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Monday, August 10, 2009

Here comes the sun, little darlin'

The Farmer spent the evening sorting the lambs while I was away on a business trip with my day job. He sprayed red paint on the foreheads of the females and put them all together in one pen. Of course, he didn’t warn me about this detail before I went to the lambing area the next morning, so I received quite a shock. I was met at the door by an escapee lamb with something that looked like a gunshot wound on her forehead. Oh, my heart.
“Uh…there’s a lamb loose here,” I said.
“Does she have a red mark?” the Farmer asked. “It’s ok, she’s going out anyway. Let her go.”
But the lamb would have nothing to do with the open door to the field. And could you blame her? In her seven months of life she had never once been outside that room.
I grabbed my camera and headed outside. “You don’t need my help, do you? I want to get a picture of them when they step out the door for the first time,” I announced.
The Farmer muttered something incoherent, then climbed into the pen and started nudging lambs out into the aisle.
They weren’t going willingly. I waited outside for what seemed like a very long time, as the Farmer tried to coax the lambs out the door. “Stay out of sight,” he said. “If they see you, they won’t come out.”
I beg to differ. I bottle fed more than half of those lambs. Chances are if they saw me they would walk out without a fuss, I thought. But I obediently ducked behind the tree. Just then the Farmer growled and the few lambs that had been sniffing the threshold and blinking at the sun bolted forward onto the concrete ramp. That’s all it takes – one lamb goes and the rest follow. A stream of cumulus clouds with legs shuffled, ran and rolled down the ramp to the soft earth of the barnyard.
“Watch your camera case!” the Farmer warned.
“Where is it?” I asked, looking at the spot on the ledge where I had left it.
“It’s right there, on that lamb,” he said, sternly. Honestly, the man has no sense of humour some days.
When I saw the lamb running with my camera bag strapped around her neck and bouncing on her behind, I laughed so hard I nearly cried. It took a few moments to tackle her and retrieve my muddy bag. The sheep ran to the corner where the hay bales were piled. There they stopped. And sniffed. And baahed.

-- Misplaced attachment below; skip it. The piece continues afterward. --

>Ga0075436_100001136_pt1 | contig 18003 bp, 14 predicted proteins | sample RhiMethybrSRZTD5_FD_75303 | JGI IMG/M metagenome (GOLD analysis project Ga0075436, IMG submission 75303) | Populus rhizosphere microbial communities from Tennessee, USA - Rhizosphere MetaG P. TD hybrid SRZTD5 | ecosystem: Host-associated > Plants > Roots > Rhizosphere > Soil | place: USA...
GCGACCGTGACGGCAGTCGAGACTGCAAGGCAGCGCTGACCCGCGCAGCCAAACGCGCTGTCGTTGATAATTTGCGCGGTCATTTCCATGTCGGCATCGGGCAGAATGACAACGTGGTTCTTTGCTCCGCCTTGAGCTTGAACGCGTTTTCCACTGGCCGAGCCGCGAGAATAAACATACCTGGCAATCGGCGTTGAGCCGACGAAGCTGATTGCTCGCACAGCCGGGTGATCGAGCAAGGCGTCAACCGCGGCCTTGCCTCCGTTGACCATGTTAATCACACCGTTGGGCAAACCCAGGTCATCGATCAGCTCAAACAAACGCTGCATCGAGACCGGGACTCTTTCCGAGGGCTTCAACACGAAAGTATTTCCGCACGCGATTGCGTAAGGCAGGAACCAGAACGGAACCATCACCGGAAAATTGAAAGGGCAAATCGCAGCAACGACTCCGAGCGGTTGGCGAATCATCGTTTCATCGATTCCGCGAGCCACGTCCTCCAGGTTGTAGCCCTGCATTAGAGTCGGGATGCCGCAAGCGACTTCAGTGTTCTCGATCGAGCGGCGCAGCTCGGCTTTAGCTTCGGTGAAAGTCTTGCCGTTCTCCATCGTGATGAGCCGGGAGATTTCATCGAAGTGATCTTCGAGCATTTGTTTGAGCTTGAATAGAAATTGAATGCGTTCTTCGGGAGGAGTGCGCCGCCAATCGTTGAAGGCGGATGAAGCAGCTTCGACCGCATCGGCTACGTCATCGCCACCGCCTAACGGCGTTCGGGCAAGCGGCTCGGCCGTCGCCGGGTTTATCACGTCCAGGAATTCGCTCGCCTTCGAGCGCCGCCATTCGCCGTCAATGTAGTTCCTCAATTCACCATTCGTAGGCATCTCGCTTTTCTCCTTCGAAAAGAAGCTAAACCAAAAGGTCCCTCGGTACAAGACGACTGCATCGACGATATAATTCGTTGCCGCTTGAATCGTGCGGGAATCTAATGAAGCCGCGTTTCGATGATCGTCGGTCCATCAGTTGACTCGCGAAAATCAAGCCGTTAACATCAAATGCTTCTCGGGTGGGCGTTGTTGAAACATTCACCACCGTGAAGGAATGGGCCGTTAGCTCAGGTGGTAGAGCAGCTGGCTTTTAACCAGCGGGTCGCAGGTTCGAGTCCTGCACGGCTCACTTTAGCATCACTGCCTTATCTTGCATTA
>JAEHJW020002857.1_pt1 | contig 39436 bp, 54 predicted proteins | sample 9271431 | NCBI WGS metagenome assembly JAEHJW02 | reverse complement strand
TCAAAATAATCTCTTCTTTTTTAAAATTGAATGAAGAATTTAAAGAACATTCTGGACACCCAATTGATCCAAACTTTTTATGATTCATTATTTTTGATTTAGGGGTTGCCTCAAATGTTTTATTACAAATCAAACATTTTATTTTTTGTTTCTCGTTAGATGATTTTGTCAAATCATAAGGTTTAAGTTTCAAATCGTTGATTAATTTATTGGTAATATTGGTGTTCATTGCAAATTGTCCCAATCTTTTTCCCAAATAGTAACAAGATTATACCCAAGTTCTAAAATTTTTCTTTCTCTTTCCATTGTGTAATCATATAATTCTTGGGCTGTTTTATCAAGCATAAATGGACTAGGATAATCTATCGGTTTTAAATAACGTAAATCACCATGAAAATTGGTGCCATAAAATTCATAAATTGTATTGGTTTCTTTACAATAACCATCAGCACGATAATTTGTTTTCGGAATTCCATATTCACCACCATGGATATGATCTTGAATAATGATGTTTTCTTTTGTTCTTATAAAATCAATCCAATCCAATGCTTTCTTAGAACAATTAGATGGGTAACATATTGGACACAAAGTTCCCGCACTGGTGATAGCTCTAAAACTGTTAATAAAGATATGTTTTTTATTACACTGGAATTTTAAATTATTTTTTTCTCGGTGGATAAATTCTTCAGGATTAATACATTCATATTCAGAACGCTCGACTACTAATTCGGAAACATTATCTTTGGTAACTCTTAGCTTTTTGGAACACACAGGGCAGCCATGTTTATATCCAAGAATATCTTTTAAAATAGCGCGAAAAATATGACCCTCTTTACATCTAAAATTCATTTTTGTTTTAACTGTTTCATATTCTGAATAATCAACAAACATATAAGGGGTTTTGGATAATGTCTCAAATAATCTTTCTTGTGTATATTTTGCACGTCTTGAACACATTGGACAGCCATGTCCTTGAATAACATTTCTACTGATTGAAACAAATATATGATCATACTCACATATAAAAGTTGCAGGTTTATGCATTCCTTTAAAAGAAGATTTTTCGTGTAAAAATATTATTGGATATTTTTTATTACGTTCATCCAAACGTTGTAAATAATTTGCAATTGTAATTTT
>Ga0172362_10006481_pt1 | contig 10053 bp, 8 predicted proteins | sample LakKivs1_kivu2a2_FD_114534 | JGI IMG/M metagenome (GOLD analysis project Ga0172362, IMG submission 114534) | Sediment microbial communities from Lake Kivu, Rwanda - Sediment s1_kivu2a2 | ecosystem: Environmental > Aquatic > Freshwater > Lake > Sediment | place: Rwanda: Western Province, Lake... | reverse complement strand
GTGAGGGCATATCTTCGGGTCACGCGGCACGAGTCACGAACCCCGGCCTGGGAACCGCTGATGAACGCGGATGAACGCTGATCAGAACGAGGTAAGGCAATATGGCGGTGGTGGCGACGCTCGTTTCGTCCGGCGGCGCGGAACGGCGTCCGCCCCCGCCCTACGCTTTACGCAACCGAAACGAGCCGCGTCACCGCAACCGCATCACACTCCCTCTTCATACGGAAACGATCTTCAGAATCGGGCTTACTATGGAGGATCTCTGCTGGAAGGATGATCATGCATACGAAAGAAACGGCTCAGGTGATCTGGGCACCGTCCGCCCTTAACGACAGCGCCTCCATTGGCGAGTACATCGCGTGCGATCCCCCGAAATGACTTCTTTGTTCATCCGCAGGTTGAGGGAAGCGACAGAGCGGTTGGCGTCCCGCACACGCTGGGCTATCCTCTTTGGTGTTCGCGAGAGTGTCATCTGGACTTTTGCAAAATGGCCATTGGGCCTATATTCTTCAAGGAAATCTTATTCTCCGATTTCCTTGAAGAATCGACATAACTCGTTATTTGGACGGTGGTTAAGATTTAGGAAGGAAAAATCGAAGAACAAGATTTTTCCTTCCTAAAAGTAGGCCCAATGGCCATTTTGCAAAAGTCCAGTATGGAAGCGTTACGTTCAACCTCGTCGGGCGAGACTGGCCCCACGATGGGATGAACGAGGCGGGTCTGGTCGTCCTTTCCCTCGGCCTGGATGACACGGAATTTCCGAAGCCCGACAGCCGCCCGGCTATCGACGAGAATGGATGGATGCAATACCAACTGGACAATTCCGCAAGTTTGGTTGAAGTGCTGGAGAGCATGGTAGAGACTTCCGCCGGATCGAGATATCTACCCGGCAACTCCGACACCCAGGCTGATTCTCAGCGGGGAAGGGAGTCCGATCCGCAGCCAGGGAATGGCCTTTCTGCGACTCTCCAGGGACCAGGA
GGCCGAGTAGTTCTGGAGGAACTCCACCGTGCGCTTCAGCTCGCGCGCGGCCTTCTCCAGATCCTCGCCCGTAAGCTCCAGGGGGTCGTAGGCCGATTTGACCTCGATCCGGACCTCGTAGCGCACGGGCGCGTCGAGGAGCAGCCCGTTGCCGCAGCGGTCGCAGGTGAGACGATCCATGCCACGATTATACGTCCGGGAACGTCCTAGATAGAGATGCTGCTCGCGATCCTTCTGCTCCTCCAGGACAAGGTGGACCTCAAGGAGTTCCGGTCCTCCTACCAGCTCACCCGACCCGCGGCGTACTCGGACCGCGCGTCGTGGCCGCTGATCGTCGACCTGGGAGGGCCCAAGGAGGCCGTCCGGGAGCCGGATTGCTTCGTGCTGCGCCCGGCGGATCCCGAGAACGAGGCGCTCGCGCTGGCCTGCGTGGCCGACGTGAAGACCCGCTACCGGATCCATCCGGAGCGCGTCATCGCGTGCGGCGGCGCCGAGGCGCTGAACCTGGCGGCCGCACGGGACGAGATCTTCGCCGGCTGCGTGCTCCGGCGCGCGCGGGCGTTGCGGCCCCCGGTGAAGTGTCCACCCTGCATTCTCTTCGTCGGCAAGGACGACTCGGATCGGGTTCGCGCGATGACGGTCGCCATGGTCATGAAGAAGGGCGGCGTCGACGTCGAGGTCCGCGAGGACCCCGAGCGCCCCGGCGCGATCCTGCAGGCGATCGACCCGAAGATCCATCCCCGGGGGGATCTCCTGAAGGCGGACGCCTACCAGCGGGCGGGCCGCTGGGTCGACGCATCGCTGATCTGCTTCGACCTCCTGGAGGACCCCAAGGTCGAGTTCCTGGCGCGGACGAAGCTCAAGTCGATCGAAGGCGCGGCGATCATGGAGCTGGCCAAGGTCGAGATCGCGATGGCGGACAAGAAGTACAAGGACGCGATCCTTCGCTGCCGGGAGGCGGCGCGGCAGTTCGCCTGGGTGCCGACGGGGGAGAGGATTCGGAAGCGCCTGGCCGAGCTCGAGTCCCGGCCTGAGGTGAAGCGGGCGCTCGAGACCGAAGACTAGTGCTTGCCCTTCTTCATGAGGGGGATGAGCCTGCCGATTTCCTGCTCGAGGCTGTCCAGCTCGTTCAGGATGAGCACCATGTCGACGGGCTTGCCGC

They had never felt or smelled the earth beneath their feet before. They had never had the warmth of the sun on their faces. I watched them as they blinked and bleated, huddled together, moving en masse like a swarm of white fluffy bees from one corner of the yard to the other.
The cows stood and watched from a distance. One brave lamb, one of my bottle babies, touched noses with Mocha, the yearling calf. Hopefully the presence of the cows will save them from predatory coyotes. We lost a sheep last week and I don’t want to lose another.
A few hours later I went back to check on my sheep. They were huddled together on the concrete ramp outside the lambing room.
“Aw, come on girls, you’ve got to go and eat,” I said.
“Oh don’t worry about them – they have eaten,” said the Farmer. As I looked around at where he was pointing, I could see they had leveled the weeds and plants in all corners of the barnyard. But they hadn’t made it out to the pasture yet. Perhaps tomorrow.
It was growing dark, and all the adult sheep were already in the barn. The lambs could hear them in there, talking on the other side of the wall. Soon they too would be looking for shelter.
I went into the hay storage, beside the turkey pen. I turned the light on and tried calling the lambs.
“Here, girls. Come in here. It’s nice in here.”
The Farmer looked at me. “Are you trying to get sheep to do what you want them to do? Are you nuts?”
I turned the light out and went to talk to the lambs. I squatted down and three little ones immediately padded over to touch their noses to mine. I had been their sole source of nourishment with my baby bottles of milk replacer, for the first eight weeks of their lives. They knew me.
“Listen. Girls. You have to go in that room over there. You will be safe there. And tomorrow, you have to go and get a good feed in that field. Ok?”
They looked at me with their glassy eyes. I knew they would sort it out, but still I worried.
And as I walked back to the house, I heard the coyotes calling to the setting sun.

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